Narthex, part B:

Floor pattern, Chartres Cathedral, France -- A labyrinth pattern


In some very old cathedrals is a floor pattern near the entrance (in the narthex in our case) called the labyrinth. It is to the original Christian meaning we must cling, for in our wicked day the false teachers of New Ageism (every man his own god) have appropriated it for devilish ends.

The Christian labyrinth represented a maze, and pilgrims would walk that floor maze while perhaps meditating upon the reasons and meanings of their own lives. The puzzlements, the suffering of the good, the dead ends of it all ... surely they are in the steps of the labyrinth. Yet if there is any one lesson that we must learn from our own labyrinth (and since we are alive and still in this world we all walk them every day) is that nothing is meaningless since for now we "see through a glass darkly", for now we only know "in part", for now we are constantly tempted to suppose God doesn't really care, for now we at times seem to walk in circles. We must not permit ourselves to be "done in" by this life's perpelexing "for nows" : the promise is that we shall see clearly for we shall see things as they truly are, we will see Christ Face to face. (I Corinthians 13: 8-13)

Faith was never easy but love is with us; His love is in the Cathedral of our souls. Within whatever maze that besets our pilgrim's feet there is this one thing that love demands of us, this one thing that gives birth to the faith that will make us more than conquerors in Christ: look up, your redemption draweth nigh ... dare to be as large as the Cathedral soul Christ has made you by His life, death, and resurrection. (Luke 21:8)
Until the day when all that is mysterious will be revealed let us take comfort from these words of the blessed John Henry Newman: John Henry Newman (picture) (John Henry Newman, Parochial and Plain Sermons, London: Longmans, Green, 1891, PPS 4:206-8)

Men move about in the common paths of life and look the same; but there is little community of feeling between them; each knows little about what goes on in any other sphere than his own; and a stranger coming into any neighborhood would, according to his own pursuits and acquaintances, go away with an utterly distinct or reverse impression of it, viewed as a whole. Or again, leave for a while the political and commercial excitement of some large city and take refuge in a secluded village; and there, in the absence of news of the day, consider the modes of life and habits of mind, the employments and views of its inhabitants; and say whether the world, when regarded in its separate portions, s not more unlike itself than it is unlike the world of angels which Scripture places in the midst of it?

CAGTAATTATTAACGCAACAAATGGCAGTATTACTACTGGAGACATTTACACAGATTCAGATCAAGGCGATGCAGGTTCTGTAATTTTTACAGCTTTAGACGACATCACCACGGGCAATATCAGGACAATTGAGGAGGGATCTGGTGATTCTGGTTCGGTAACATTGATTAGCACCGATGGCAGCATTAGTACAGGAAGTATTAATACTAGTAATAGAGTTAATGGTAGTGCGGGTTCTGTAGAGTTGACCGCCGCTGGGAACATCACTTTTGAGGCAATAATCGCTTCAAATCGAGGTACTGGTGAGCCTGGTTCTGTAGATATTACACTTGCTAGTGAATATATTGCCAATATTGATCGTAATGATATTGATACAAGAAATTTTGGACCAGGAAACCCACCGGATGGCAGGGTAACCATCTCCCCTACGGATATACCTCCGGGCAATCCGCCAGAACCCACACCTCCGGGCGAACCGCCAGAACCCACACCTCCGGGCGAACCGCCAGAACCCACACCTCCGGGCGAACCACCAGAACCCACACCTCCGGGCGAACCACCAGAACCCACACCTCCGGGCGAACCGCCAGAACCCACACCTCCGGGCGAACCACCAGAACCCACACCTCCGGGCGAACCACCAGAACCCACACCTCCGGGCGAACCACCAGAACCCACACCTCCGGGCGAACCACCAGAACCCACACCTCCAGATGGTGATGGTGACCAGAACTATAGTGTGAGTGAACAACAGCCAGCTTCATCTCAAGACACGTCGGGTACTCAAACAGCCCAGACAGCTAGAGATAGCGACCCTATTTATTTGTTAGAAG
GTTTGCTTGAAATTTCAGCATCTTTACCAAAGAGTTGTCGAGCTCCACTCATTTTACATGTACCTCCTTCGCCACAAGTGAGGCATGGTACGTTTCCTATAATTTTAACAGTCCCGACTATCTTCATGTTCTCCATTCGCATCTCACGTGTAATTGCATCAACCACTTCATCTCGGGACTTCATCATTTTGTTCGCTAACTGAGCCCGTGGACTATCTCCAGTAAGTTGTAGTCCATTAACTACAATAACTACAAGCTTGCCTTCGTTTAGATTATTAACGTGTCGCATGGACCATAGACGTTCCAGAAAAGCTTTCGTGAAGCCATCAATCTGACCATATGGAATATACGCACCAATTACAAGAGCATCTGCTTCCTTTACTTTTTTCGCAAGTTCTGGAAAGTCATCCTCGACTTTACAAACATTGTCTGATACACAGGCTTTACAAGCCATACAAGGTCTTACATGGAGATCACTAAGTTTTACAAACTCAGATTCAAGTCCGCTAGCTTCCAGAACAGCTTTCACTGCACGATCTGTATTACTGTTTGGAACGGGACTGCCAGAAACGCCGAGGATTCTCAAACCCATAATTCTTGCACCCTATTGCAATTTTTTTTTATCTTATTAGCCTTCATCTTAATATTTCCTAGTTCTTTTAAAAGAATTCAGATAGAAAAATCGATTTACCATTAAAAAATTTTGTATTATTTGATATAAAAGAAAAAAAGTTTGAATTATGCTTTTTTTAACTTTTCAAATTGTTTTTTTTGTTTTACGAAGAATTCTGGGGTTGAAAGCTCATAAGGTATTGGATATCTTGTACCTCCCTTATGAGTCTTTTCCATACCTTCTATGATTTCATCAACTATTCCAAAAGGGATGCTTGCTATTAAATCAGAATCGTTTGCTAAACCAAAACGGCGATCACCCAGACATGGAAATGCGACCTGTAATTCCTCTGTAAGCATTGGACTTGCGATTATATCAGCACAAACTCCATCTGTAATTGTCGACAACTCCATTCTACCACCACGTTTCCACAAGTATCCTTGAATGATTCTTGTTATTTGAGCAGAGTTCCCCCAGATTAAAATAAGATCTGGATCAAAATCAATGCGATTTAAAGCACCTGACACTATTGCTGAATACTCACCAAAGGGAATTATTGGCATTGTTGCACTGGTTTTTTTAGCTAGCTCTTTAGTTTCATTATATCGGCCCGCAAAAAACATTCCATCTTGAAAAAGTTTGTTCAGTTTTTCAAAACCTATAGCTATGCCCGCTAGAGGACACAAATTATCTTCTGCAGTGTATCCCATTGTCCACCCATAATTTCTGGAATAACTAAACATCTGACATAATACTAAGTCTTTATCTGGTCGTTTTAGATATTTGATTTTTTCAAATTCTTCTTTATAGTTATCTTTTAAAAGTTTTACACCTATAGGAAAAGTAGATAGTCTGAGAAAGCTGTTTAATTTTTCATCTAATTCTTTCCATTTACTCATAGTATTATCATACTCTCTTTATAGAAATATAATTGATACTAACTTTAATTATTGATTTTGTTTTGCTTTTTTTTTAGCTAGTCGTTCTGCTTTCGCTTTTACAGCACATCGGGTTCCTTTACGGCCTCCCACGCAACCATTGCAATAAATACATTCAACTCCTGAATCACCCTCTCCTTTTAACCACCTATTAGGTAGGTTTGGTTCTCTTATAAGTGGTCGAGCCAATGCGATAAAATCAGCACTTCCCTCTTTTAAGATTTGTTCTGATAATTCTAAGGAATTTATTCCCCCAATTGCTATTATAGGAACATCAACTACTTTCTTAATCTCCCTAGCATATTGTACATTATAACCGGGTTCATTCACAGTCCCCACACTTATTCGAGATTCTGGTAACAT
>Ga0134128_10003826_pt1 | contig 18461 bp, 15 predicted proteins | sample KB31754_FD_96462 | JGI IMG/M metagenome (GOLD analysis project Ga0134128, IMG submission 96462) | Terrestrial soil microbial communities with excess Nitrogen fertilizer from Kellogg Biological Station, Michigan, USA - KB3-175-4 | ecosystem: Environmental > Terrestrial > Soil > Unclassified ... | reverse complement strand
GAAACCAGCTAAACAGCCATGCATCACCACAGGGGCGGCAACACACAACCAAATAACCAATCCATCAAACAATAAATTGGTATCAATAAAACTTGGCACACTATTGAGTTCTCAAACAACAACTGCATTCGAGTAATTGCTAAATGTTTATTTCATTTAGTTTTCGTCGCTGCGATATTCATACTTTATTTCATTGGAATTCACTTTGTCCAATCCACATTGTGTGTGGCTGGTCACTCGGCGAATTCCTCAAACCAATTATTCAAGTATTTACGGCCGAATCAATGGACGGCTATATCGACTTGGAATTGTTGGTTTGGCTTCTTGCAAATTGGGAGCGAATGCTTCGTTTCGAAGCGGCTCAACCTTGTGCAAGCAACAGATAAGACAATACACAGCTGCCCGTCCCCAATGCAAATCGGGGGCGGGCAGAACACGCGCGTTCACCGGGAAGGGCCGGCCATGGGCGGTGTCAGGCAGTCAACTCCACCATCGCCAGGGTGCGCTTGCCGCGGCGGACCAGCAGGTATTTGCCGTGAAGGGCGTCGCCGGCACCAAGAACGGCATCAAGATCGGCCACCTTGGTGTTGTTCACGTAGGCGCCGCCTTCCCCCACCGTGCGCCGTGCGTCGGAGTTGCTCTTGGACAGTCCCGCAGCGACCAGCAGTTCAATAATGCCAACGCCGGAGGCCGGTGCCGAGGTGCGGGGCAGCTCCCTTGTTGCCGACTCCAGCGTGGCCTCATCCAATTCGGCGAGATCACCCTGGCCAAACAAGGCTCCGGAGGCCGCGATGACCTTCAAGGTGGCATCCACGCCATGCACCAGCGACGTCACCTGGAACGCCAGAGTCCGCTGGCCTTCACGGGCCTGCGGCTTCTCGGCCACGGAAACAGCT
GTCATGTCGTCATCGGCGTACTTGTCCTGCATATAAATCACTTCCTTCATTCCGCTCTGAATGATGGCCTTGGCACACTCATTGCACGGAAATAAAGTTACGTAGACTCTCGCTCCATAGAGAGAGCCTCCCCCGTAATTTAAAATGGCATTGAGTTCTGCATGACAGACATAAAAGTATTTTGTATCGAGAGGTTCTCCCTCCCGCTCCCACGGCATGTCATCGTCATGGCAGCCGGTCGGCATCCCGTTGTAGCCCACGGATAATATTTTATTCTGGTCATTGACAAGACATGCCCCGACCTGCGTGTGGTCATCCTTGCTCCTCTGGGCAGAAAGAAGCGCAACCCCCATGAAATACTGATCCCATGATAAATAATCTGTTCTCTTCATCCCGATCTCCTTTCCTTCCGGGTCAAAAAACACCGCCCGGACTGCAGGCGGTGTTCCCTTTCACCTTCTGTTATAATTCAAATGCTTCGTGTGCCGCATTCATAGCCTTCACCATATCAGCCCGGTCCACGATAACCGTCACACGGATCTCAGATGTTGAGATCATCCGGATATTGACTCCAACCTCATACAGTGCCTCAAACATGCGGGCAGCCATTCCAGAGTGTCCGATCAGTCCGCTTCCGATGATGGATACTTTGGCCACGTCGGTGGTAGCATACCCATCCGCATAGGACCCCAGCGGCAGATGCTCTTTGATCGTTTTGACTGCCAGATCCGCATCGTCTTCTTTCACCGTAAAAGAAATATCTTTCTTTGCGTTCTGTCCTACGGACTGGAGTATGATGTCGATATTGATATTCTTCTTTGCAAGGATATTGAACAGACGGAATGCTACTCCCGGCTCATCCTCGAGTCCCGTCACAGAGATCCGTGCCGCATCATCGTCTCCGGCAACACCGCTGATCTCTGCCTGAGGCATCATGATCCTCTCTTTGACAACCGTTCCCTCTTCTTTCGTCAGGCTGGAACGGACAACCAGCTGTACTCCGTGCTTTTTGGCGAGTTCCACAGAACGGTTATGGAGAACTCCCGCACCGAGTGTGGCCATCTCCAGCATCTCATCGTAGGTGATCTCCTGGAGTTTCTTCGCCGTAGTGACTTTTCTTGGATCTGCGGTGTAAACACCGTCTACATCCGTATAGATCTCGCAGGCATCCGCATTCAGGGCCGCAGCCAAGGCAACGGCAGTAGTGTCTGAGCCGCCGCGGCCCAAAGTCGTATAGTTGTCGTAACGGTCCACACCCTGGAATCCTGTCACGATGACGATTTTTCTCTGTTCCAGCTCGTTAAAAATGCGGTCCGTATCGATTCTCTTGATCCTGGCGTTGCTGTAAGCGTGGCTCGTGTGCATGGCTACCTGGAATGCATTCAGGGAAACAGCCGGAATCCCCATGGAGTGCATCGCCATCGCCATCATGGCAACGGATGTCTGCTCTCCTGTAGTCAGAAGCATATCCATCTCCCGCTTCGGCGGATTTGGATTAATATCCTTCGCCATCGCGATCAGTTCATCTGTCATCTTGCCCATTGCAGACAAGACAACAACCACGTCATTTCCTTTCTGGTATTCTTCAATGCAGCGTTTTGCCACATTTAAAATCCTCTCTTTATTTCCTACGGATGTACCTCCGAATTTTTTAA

The world of spirits then, though unseen, is present; present, not future, not distant. It is not above the sky, it is not beyond the grave; it is now and here; the kingdom of God is among us. Of this the text speaks -- "We look", says St. Paul, "not at the things which are seen but at the things which are not seen; for the things which are seen are temporal, but the things which are not seen are eternal." You see he regarded it as practical truth, which was to influence conduct. Not only does he speak of the world invisible but of the duty of "looking at" it; not only does he contrast the things of time with it but says that their belonging to time is a reason, not for looking at, but for looking off them. Eternity was not distant because it reached to the future, nor the unseen state without its influence on us because it was impalpable. In like manner, he says in another Epistle, "Our conversation is in heaven." And again, "God hath raised us up together and made us sit together in heavenly places in Christ Jesus." And again, "Your life is hid in with Christ in God. " And to some purport are St. Peter's words, "Whom having not seen, ye love; in whom though now you see Him not, yet believing, ye rejoice with joy unspeakable and full of glory." And again, in words already quoted, he speaks of the angels as "ministering spirits sent forth to minister for them who shall be heirs of salvation." (Phil 3:20; Eph 2:6; Col 3:3; I Pet 1:8; I Cor 4:9; Heb 1:14)